So, in that respect, I think the Inflation Reduction Act is an excellent move. I’ve said it several times, but I wouldn’t mind repeating it. In my view, Inflation Reduction Act is the most single important climate action after Paris 2015 agreement. It is going to accelerate the clean energy transition around the world, diversify it, and make it more secure, because to accelerate the clean energy in the United States means making the clean energy technology more diverse, the manufacturing more diverse; and at the same time, by learning – by doing, bring the cost of new technologies down – as China did, to be honest with you, in the past. So, I very much hope that the U.S. Inflation Reduction Act would be a good source of inspiration for many countries around the world. And they also push the – take a good position in the new industrial age, in the age of clean energy technology manufacturing.
Dr. Majkut: Excellent turn. For the IRA, this is clearly the U.S.’s effort to try and recapture some of the supply chain. The mechanisms that the IRA wants to use to do that are not universally liked. Domestic content requirements, lots of efforts to bring supply chains into the United States, perhaps to the detriment of international partners. I was just reading this Boston Consulting Group report on the aftermath of the IRA, right?
International businesses are flooding into the United States, looking to capture some of the benefits of these – of the tax credits involved. One key question I have is, can we assume that the benefits of the IRA, reduced costs of clean energy technologies, are really going to be globalized in the way that wind and solar saw over the last years? Because the wind and solar story is different, right? That was U.S. IP, Chinese manufacturing, European policy demand.
Mr. Turk, how do we, as the U.S., show that we’re not going it alone? And how do we make sure that the benefits of the IRA can be shared?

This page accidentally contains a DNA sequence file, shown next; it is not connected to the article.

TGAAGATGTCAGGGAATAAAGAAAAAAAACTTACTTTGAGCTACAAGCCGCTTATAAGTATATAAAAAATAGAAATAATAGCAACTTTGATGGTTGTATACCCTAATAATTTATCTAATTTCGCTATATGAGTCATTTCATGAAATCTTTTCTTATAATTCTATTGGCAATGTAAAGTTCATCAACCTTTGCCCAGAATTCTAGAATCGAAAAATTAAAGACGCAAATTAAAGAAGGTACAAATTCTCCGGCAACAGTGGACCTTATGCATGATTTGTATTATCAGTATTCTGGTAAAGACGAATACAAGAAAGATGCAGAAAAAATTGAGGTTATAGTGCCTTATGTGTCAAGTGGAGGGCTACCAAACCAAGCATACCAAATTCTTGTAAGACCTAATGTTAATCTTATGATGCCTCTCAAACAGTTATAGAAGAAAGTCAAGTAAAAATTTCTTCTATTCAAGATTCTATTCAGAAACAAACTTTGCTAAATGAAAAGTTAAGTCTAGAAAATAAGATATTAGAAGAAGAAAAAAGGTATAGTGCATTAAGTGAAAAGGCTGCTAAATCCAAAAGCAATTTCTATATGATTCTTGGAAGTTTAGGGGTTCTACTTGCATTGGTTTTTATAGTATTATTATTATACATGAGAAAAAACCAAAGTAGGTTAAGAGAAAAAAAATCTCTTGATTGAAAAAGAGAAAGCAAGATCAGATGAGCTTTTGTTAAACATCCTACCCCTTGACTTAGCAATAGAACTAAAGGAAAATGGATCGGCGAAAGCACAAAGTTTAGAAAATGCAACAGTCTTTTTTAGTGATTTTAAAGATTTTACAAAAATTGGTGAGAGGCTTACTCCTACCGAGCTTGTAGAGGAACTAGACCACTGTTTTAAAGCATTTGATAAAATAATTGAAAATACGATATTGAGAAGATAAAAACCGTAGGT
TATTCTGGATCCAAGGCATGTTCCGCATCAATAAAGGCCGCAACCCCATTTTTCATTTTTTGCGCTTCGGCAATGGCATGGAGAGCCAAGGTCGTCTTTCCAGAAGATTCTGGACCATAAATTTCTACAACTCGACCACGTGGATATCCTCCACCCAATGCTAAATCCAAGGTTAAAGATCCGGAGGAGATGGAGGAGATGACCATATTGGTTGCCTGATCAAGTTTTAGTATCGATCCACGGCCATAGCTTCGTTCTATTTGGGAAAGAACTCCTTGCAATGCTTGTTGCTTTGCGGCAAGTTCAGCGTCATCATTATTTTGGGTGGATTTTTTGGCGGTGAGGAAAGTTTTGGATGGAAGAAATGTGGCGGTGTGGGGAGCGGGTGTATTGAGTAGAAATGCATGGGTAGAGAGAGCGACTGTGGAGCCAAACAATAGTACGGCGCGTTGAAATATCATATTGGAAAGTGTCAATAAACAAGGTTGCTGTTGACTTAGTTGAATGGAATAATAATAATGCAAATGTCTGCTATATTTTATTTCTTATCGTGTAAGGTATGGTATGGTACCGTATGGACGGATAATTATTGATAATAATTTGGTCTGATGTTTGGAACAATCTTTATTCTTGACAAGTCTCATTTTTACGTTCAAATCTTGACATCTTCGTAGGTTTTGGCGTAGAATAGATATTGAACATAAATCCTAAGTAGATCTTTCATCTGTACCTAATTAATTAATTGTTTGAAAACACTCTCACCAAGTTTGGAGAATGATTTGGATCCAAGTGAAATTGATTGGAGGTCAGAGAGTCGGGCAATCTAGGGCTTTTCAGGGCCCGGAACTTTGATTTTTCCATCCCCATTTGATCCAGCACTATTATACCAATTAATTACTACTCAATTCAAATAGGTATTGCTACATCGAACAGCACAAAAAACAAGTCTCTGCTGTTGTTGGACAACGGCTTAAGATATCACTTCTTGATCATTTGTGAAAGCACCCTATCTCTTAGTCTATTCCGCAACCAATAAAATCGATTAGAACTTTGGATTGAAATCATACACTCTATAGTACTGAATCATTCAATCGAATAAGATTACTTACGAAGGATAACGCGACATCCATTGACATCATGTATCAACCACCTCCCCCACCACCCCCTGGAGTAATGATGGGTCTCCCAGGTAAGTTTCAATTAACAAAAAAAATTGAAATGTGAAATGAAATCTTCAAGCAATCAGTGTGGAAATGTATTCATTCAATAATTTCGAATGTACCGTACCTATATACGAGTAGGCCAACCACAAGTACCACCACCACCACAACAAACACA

Mr. Turk: Well, first of all, I think we have to look at the world clear-eyed for what the challenges are right now on clean energy supply chains. And I think Fatih and the IEA analysis has just been phenomenal here, laying it out very starkly. And it’s not just the mining piece of it. In fact, the part that’s most concerning is a lot of processing steps where China, in particular, really dominates. And that goes against the diversification mantra that Fatih and our IEA colleagues have been saying for years and years, is diversify. And so that’s the state of the world we currently find ourselves in.
On the IRA, the way I’d look at it is maybe threefold, and trying to be responsive to some of the concerns raised by our European friends and colleagues, but other countries as well. One is, this was the climate legislation to be had in the U.S., right? This is not a parliament. This is not President Biden gets to dictate everything we wanted exactly how we wanted it. He provided an awful lot of technical expertise to those in Congress writing the bill. They accepted some of it. They didn’t accept some other parts of it.
But if there was going to be an ambitious climate piece of legislation, clean energy piece of legislation, industrial strategy piece of legislation, this was it. This is the one that was going to pass a 50-50 Senate and work through the tight majority in the Senate – or, in the House as well. So, this is – if people who want to tackle climate change – and I’m one of them. I know Fatih’s one of them. A lot of friends and colleagues around the world need and want the U.S. to be in the game and pushing aggressively on the climate front and the clean energy front, this is the way we’re going to do it. And the modeling and the analysis of what impact this has, just as Fatih said, is immense going forward.